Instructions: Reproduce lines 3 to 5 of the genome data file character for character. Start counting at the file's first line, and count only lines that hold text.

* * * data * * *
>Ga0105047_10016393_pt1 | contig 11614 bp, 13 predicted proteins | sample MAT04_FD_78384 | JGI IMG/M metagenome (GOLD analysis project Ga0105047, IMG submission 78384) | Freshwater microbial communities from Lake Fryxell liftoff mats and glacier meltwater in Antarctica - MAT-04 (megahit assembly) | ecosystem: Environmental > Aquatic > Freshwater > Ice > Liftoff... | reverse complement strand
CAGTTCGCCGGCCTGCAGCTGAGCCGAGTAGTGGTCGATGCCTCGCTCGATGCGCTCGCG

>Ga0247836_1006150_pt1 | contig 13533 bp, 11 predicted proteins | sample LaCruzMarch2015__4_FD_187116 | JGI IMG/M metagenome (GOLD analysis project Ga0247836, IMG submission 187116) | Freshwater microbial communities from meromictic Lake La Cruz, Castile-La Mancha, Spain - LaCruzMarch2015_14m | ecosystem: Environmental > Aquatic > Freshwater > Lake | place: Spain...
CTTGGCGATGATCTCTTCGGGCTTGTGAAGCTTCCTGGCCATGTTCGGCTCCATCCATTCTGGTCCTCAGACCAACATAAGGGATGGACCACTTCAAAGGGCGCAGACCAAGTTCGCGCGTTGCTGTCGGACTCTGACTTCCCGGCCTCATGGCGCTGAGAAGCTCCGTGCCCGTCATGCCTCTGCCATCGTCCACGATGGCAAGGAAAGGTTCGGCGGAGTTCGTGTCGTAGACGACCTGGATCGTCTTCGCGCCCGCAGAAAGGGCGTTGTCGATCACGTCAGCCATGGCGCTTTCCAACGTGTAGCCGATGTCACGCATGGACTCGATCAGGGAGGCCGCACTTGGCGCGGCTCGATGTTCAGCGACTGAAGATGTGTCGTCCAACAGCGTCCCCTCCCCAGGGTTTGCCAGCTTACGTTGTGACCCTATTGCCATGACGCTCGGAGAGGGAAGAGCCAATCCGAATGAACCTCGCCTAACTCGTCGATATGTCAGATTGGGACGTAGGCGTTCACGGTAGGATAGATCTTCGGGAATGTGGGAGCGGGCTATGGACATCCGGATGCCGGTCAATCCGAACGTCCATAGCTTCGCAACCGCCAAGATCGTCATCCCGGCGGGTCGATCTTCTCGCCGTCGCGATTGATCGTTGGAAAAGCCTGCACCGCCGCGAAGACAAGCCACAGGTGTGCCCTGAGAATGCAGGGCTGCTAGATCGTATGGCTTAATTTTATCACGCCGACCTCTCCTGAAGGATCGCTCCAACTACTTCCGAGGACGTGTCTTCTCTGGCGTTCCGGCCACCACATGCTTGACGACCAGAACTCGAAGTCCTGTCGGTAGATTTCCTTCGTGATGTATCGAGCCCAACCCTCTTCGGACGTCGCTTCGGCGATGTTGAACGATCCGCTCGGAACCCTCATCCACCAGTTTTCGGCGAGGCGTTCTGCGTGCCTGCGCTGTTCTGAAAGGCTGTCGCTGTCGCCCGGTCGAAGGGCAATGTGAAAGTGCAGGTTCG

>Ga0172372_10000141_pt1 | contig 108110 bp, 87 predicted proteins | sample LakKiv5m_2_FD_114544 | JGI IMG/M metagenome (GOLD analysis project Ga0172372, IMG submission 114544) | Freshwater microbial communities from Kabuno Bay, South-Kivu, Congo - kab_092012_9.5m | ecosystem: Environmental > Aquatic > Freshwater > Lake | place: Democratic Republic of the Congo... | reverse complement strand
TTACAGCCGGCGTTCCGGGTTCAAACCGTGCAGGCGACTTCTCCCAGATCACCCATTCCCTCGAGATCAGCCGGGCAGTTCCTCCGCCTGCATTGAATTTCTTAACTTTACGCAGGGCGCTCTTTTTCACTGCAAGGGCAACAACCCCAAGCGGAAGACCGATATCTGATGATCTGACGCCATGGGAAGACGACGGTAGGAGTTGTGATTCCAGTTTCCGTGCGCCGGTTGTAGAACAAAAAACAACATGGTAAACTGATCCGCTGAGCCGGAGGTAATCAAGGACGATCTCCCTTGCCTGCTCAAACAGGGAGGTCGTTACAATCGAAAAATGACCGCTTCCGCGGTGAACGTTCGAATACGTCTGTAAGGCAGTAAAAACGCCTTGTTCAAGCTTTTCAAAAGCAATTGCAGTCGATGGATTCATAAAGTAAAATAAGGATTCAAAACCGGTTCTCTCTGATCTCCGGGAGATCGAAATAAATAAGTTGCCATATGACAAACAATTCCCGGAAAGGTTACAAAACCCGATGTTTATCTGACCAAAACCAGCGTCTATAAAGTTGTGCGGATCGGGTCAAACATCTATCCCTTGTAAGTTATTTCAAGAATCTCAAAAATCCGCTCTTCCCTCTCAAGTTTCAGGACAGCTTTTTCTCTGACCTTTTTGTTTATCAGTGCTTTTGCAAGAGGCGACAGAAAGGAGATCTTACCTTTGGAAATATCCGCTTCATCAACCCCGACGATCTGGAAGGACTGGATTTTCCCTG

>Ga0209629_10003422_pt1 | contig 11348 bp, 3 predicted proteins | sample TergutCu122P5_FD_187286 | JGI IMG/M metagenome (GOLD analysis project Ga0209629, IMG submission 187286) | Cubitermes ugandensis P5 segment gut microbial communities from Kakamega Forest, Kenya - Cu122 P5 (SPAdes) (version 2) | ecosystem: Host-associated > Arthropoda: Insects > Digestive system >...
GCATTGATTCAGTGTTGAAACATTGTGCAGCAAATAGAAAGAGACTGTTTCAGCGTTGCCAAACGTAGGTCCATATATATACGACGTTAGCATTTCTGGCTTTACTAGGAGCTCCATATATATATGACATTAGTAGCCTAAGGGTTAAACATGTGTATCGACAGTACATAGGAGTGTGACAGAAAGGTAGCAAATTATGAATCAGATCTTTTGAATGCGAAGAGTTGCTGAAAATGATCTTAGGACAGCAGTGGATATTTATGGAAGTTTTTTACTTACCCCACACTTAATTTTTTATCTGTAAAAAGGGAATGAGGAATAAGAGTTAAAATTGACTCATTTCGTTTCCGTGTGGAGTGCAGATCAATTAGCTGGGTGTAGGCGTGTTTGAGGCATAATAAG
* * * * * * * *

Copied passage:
>Ga0247836_1006150_pt1 | contig 13533 bp, 11 predicted proteins | sample LaCruzMarch2015__4_FD_187116 | JGI IMG/M metagenome (GOLD analysis project Ga0247836, IMG submission 187116) | Freshwater microbial communities from meromictic Lake La Cruz, Castile-La Mancha, Spain - LaCruzMarch2015_14m | ecosystem: Environmental > Aquatic > Freshwater > Lake | place: Spain...
CTTGGCGATGATCTCTTCGGGCTTGTGAAGCTTCCTGGCCATGTTCGGCTCCATCCATTCTGGTCCTCAGACCAACATAAGGGATGGACCACTTCAAAGGGCGCAGACCAAGTTCGCGCGTTGCTGTCGGACTCTGACTTCCCGGCCTCATGGCGCTGAGAAGCTCCGTGCCCGTCATGCCTCTGCCATCGTCCACGATGGCAAGGAAAGGTTCGGCGGAGTTCGTGTCGTAGACGACCTGGATCGTCTTCGCGCCCGCAGAAAGGGCGTTGTCGATCACGTCAGCCATGGCGCTTTCCAACGTGTAGCCGATGTCACGCATGGACTCGATCAGGGAGGCCGCACTTGGCGCGGCTCGATGTTCAGCGACTGAAGATGTGTCGTCCAACAGCGTCCCCTCCCCAGGGTTTGCCAGCTTACGTTGTGACCCTATTGCCATGACGCTCGGAGAGGGAAGAGCCAATCCGAATGAACCTCGCCTAACTCGTCGATATGTCAGATTGGGACGTAGGCGTTCACGGTAGGATAGATCTTCGGGAATGTGGGAGCGGGCTATGGACATCCGGATGCCGGTCAATCCGAACGTCCATAGCTTCGCAACCGCCAAGATCGTCATCCCGGCGGGTCGATCTTCTCGCCGTCGCGATTGATCGTTGGAAAAGCCTGCACCGCCGCGAAGACAAGCCACAGGTGTGCCCTGAGAATGCAGGGCTGCTAGATCGTATGGCTTAATTTTATCACGCCGACCTCTCCTGAAGGATCGCTCCAACTACTTCCGAGGACGTGTCTTCTCTGGCGTTCCGGCCACCACATGCTTGACGACCAGAACTCGAAGTCCTGTCGGTAGATTTCCTTCGTGATGTATCGAGCCCAACCCTCTTCGGACGTCGCTTCGGCGATGTTGAACGATCCGCTCGGAACCCTCATCCACCAGTTTTCGGCGAGGCGTTCTGCGTGCCTGCGCTGTTCTGAAAGGCTGTCGCTGTCGCCCGGTCGAAGGGCAATGTGAAAGTGCAGGTTCG

>Ga0172372_10000141_pt1 | contig 108110 bp, 87 predicted proteins | sample LakKiv5m_2_FD_114544 | JGI IMG/M metagenome (GOLD analysis project Ga0172372, IMG submission 114544) | Freshwater microbial communities from Kabuno Bay, South-Kivu, Congo - kab_092012_9.5m | ecosystem: Environmental > Aquatic > Freshwater > Lake | place: Democratic Republic of the Congo... | reverse complement strand